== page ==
Coronavirus News: Loneliness during Lockdown and the hidden impact on employee mental health
Despite workers having been forced to adjust to new ways of working and grappling with stress and anxiety triggered by the impact of COVID-19, concerns have been raised by the Mental Health Foundation on the long-term risk of the pandemic to mental health.
In its Longitudinal Study of 2,221 UK adults, they concluded that almost a quarter (24%) of UK adults had felt loneliness because of coronavirus. More than four in ten (44%) of young people, aged 18-24 years, had felt loneliness, and feelings of loneliness had more than doubled during the lockdown period. The next most affected group was adults aged 25-34, with more than a third (35%) saying they had felt loneliness as a result of coronavirus, according to the study.
The impact of COVID-19 has touched every part of our society, shutting down parts of the country and setting challenges through social distancing, stay-at-home measures, along with travel restrictions. In the employment context, stress and anxiety may well be exacerbated, employees will have been displaced and working from home, perhaps furloughed and, many will be concerned about their future employment.
- Employers should recognise the risks that work-related stress can pose. Their general duties to take reasonable care for the health, safety and wellbeing of their workers and others are not relaxed due to the current crisis.
In the employment context, while most of us are used to sending emails to communicate we have had to adapt suddenly to videoconferencing and similar technologies instead of face-to-face contact. While use of these tools has allowed employees to maintain output and engagement levels, remote working for some may have resulted in longer working hours and blurring the boundaries between professional and personal lives. The closure of schools has meant that working parents may be struggling to balance their work and family obligations.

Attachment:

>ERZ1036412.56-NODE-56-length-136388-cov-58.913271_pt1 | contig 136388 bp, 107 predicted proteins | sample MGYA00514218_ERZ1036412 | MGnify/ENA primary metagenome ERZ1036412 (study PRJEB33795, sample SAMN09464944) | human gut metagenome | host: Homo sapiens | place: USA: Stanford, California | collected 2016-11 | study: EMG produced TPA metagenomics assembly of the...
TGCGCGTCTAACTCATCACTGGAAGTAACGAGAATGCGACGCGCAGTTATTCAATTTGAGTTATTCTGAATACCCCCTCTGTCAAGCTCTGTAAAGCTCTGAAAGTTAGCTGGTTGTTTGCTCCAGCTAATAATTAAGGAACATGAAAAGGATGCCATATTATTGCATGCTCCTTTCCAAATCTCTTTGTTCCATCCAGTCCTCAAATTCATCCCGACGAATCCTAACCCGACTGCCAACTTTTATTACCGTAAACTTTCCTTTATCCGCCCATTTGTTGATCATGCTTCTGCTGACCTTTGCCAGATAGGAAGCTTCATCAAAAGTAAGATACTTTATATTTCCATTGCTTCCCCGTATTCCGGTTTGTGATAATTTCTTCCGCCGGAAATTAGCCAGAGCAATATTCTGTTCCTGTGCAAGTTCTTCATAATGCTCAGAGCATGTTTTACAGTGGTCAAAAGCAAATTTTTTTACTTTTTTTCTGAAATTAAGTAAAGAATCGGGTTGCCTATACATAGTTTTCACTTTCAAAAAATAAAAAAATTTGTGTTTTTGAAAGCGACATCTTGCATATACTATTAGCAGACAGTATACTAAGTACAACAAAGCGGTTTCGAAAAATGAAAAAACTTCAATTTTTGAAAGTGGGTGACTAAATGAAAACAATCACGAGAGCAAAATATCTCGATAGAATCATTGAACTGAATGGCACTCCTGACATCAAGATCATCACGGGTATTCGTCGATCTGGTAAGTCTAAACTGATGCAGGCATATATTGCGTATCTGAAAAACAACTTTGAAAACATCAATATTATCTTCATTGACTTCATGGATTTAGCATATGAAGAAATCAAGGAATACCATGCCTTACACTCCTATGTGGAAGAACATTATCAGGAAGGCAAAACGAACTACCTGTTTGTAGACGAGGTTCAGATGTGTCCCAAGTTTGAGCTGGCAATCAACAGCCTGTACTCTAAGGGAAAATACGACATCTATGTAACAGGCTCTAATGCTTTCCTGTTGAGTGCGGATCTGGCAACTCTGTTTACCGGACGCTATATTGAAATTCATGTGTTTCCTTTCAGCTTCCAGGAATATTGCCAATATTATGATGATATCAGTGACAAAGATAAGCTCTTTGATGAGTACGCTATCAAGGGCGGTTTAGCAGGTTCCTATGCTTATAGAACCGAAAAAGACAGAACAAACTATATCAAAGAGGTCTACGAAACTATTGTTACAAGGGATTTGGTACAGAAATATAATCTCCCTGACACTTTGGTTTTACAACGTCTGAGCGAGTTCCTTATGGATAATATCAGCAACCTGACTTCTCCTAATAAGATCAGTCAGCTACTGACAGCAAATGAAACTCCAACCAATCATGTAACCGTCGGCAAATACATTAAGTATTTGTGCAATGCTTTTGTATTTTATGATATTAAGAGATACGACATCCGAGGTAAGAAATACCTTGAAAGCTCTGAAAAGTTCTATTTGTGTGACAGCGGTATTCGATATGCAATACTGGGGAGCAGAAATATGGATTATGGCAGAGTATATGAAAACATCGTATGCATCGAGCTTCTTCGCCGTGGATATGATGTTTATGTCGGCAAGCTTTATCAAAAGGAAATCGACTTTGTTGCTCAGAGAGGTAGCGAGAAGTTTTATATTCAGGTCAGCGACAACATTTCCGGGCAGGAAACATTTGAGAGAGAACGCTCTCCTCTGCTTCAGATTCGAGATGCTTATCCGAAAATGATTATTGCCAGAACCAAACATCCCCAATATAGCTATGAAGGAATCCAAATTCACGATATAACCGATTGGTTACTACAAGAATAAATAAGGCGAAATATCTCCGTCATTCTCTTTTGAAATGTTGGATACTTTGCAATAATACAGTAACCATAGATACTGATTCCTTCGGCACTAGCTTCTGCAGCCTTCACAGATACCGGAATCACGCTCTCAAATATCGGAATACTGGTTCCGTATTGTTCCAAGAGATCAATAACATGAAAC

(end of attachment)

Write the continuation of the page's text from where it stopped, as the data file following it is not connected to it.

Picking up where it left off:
- Employers need to create support mechanisms and a culture where their employees feel able to share challenges with mental health which enable employers to identify the risks and devise strategies to manage them. Employers could utilise help from an occupational health provider or the Access to Work services via Jobcentre Plus. This may result in making changes to an employee’s working environment or making reasonable adjustments to help them cope better with their workload after consulting with that employee.
If an employer failed to consult with an employee or failed to carry out the necessary checks and investigations to make the required reasonable adjustments, an employee’s work may suffer as a result. This could lead to disciplinary action and in some circumstances a dismissal if the employer decided the employee was unable to carry out the role. This would give rise for a claim of disability discrimination by the employee which could have been avoid if the employer had acted to support the employee in the first place.
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